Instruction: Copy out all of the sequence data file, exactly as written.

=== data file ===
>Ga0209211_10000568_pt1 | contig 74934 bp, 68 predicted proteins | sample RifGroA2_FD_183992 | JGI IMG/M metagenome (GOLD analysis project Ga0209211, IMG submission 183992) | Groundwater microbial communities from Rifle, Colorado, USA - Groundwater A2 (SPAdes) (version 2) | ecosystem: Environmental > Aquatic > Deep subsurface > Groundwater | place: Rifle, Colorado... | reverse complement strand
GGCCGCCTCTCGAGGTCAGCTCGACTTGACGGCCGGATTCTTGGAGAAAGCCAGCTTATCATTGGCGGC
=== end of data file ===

>Ga0209211_10000568_pt1 | contig 74934 bp, 68 predicted proteins | sample RifGroA2_FD_183992 | JGI IMG/M metagenome (GOLD analysis project Ga0209211, IMG submission 183992) | Groundwater microbial communities from Rifle, Colorado, USA - Groundwater A2 (SPAdes) (version 2) | ecosystem: Environmental > Aquatic > Deep subsurface > Groundwater | place: Rifle, Colorado... | reverse complement strand
GGCCGCCTCTCGAGGTCAGCTCGACTTGACGGCCGGATTCTTGGAGAAAGCCAGCTTATCATTGGCGGC